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after several fruitless attempts to conciliate the exasperated spirit of his father-' in-law, retired from town with his young and lovely wife to a small paternal estate which he possessed in Yorkshire, that was rendered peculiarly agreeable by its contiguity to the extensive demesne and fplendid mansion of the Honourable Mr. Fitz-horton; the latter was about thirty years of age, elegant in perfon, insinuating in his manners, and remarkable for his hospitality and affable demean

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Such was his wordly character, but different, very different were his real principles. Hackneyed in the paths of seduction and vice, he considered religion with contempt, although he fometimes yielded to its external forms; he

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was ever ready to punish rigorously the culprit who was caught shooting a bird on his demesne, although two acquaintances had fallen by his hand in that licensed murder, duelling.

During Mr. Lenox's residence at Oatlands, Fitz-horton had always diftinguifhed him with the most attentive politeness; and on Mrs. Lenox's presenting her husband with a son, offered himself as fponfor, which was gratefully accepted. Fitz-horton's frequent visits to Oatlands, under pretence of visiting his god-fon, at length began to be noticed through the neighbourhood, but the general esteem which Mrs. Lenox juftly claimed at that period, prevented any credit to be attached to these reports.

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One day Lenox, having business to transact with a gentleman who lived some miles distant, rode out, but not finding him at home, returned earlier than he intended; as he came flowly up the little avenue which led to his house, he was surprised to see Fitz-borton hurrying through the garden, and, climbing over the wall, walk haftily towards his own park; a momentary suspicion arose in his mind at a circumstance so unexpected, but suspicion is never the welcome inmate of a candid heart, and Lenox hastily banished the painful intruder. On entering the parlour he beheld his wife seated on a sofa with little Henry by her side; her eyes seemed red and swoln with weeping. Every vestige of unkindness died in his bosom at the fight :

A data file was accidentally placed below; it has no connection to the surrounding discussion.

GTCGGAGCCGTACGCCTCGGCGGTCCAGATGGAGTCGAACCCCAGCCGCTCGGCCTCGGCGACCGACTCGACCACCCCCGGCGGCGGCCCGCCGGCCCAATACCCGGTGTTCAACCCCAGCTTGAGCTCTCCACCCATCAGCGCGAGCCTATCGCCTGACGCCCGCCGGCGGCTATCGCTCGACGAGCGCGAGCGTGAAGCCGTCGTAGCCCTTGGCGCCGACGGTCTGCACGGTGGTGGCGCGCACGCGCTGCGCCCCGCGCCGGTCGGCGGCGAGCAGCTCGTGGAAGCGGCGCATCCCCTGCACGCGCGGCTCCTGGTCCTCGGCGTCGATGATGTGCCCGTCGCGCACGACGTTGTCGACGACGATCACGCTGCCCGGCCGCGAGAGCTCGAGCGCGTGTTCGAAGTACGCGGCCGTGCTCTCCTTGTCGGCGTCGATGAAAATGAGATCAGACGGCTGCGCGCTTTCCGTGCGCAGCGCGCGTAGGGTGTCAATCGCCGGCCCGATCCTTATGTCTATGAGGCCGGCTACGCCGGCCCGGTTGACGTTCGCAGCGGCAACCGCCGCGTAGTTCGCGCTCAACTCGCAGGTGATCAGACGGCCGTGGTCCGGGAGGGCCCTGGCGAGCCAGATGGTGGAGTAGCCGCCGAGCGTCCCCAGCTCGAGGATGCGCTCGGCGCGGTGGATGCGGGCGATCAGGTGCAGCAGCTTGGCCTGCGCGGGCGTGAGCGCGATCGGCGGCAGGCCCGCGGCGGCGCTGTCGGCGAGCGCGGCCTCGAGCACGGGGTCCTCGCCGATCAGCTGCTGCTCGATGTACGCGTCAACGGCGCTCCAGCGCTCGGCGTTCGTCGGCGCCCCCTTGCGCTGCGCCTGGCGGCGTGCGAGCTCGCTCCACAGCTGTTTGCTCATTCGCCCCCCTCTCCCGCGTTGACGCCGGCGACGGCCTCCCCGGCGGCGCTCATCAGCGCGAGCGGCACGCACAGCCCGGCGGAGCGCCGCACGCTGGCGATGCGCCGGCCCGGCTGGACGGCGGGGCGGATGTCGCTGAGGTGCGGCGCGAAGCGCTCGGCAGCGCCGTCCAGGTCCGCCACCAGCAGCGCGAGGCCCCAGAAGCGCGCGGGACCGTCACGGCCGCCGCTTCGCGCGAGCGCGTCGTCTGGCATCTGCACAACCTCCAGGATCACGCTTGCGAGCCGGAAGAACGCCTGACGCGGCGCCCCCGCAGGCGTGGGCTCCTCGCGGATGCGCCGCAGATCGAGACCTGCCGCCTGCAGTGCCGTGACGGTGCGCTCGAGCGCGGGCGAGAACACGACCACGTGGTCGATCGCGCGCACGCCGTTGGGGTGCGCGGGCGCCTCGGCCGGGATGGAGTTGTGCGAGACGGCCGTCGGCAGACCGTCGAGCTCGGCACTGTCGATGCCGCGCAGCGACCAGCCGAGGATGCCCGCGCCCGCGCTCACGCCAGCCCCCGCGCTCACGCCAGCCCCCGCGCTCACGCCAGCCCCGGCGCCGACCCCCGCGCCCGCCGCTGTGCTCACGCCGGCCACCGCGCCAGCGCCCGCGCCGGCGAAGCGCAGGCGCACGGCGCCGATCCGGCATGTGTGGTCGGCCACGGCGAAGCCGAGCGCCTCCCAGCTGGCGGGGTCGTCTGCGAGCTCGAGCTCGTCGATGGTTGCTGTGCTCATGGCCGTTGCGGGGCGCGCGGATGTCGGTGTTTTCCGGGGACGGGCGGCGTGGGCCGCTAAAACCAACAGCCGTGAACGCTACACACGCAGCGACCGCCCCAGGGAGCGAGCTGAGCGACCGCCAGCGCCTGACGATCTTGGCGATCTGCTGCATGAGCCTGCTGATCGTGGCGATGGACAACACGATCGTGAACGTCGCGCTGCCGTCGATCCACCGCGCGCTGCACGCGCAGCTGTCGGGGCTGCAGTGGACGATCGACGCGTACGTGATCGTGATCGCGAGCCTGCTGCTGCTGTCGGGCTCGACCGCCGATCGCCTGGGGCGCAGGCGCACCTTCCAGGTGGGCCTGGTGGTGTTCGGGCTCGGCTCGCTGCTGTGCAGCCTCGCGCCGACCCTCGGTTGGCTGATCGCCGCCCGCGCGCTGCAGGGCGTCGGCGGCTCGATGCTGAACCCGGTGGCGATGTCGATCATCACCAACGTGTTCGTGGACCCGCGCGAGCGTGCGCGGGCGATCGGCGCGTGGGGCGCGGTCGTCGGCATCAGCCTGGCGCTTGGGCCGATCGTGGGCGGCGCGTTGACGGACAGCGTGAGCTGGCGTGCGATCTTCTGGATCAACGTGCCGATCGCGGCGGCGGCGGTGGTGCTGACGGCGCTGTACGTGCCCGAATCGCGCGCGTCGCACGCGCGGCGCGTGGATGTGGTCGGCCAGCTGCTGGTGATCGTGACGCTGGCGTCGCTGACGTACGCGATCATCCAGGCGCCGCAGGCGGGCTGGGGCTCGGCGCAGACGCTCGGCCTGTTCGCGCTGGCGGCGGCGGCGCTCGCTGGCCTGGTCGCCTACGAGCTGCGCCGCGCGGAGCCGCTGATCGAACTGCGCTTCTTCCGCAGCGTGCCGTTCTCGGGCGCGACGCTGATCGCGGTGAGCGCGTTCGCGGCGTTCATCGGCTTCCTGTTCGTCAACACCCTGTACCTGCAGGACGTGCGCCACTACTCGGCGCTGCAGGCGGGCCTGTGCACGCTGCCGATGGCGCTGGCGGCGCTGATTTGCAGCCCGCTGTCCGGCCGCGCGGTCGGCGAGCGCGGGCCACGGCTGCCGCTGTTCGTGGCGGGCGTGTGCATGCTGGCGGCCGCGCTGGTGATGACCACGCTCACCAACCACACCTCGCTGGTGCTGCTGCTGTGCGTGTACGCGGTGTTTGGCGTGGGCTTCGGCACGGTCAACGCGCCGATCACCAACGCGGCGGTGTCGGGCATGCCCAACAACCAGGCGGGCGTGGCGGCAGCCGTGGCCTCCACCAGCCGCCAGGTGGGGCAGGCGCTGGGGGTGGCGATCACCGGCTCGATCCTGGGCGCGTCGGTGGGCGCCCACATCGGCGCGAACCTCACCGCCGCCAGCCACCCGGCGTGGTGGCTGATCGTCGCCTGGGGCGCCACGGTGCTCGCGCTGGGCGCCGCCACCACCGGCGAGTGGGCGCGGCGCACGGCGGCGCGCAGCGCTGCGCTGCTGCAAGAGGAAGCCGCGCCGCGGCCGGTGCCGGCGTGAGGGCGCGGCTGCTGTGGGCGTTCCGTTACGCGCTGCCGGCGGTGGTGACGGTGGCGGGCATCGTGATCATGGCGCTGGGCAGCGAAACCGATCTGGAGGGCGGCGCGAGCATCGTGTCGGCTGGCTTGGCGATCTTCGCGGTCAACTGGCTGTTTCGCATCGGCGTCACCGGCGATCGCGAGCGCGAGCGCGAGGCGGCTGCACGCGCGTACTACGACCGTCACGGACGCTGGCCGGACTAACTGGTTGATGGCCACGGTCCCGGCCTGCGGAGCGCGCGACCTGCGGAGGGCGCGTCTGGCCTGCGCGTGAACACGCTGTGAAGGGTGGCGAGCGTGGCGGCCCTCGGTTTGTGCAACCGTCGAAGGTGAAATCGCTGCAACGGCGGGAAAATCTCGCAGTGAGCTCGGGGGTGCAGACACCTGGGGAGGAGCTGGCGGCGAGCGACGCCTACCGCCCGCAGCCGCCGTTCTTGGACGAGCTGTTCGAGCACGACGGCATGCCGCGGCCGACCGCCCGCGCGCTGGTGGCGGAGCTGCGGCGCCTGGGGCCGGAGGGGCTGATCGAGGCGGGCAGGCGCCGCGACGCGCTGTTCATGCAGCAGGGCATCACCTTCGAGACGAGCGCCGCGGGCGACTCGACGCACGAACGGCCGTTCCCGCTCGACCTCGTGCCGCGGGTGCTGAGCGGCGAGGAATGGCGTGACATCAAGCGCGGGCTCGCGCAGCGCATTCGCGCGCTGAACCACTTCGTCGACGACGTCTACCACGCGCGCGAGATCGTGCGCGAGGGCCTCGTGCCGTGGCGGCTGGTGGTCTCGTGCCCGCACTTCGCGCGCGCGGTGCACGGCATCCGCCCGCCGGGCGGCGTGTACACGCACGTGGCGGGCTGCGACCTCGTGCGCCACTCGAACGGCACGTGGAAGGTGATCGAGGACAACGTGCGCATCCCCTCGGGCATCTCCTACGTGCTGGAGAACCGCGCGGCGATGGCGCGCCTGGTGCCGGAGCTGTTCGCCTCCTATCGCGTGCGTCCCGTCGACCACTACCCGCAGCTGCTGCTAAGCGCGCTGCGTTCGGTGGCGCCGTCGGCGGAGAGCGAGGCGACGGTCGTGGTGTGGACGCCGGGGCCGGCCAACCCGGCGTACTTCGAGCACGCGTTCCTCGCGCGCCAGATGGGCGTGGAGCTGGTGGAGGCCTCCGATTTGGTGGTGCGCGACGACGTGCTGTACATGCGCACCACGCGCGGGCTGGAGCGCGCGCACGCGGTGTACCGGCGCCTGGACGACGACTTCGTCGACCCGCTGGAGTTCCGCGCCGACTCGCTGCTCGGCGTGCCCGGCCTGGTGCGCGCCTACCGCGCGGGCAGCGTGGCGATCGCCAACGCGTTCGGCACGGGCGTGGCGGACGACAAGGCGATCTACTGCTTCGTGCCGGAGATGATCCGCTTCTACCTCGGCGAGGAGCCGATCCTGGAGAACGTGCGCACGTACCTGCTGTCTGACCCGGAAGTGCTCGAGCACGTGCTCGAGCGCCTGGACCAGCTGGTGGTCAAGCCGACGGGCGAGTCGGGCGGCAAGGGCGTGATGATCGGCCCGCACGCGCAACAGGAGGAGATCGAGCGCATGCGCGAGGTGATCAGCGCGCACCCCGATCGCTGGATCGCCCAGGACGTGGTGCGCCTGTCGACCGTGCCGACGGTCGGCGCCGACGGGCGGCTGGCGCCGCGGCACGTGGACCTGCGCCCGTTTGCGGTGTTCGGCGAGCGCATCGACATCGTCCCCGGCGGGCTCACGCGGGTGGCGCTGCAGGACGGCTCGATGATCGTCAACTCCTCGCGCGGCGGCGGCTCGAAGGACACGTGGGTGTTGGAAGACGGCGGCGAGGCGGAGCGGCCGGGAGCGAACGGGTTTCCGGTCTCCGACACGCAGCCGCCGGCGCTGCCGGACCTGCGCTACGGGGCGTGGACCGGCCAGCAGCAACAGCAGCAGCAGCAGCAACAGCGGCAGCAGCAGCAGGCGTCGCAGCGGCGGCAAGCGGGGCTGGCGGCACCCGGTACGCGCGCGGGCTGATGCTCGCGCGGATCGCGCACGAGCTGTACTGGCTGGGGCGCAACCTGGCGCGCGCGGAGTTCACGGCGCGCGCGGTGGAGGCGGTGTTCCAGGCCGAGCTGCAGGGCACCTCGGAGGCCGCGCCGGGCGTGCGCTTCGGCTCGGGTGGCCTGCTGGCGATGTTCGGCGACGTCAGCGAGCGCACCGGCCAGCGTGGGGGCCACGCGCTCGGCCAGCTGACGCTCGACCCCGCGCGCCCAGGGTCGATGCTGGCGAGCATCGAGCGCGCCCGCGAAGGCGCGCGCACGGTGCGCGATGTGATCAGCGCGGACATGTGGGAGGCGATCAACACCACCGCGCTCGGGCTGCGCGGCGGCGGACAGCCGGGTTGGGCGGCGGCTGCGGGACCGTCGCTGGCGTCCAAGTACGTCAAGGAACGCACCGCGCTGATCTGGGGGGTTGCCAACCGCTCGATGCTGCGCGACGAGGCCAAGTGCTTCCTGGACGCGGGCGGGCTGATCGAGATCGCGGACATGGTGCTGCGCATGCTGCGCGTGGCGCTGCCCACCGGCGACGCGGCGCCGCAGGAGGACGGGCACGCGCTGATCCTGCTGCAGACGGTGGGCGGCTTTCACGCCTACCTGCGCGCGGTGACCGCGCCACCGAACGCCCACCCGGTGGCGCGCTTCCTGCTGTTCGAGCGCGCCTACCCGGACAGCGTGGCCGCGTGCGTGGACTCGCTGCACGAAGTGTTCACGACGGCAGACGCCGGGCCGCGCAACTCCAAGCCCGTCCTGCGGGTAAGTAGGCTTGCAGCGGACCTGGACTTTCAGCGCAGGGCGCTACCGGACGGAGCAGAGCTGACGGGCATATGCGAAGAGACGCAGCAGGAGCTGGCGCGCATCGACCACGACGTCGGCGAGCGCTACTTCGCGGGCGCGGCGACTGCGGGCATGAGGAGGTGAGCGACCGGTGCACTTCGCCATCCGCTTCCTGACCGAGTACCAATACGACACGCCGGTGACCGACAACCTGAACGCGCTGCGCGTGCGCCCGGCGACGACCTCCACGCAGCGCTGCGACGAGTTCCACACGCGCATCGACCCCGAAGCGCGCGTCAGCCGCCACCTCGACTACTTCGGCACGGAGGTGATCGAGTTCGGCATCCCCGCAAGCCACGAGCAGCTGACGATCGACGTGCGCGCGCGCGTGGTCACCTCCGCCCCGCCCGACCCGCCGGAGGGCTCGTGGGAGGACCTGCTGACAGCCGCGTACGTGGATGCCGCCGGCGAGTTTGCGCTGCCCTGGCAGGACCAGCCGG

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“ What has happened to discompose

you, my Clara ?” he demanded tenderly. Nothing particular; I have “ been in low spirits all day.”- “ Was “ Fitz-borton here fince my departure ?" “ No," said she, vainly endeavouring to conceal a deep blush that crimsoned her face at this question ; a negative fo unexpected astonished him, but as he never had cause to question her veracity, he made no farther inquiry.

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“ Lionel,” said Mrs. Lenox, the next morning, “ I must go to York to-day; I want to purchase fome articles of “ dress for the ensuing race-ball.” “ And cannot I accompany you, Clara?” “ No, I shall dine with my old schoolfriend, Harriet Byron, where there

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at will be only a female party."

A high flush that seemed more the effect of mental confufion than the clear fhade of natural complexion, fuffused her cheek as he handed her into the carriage ; he thought she never before looked fo beautiful." You did not kiss me, mamma,” ' faid little Henry, looking wishfully in her face-she pulled the side glass up without replying and drove off. About four o'clock the chaise returned empty. Why did you not wait for

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miltress, John ?” said Lenox, surprised.

My mistress ordered me to return, sir," replied the poftillion, “ as she proposed

coming home in Mrs. Barton's coach.” For the whole evening Lenox was tortured with the most distressing uneasiness, which increased to agony when twelve o'clock arrived without any tidings of

Clara.

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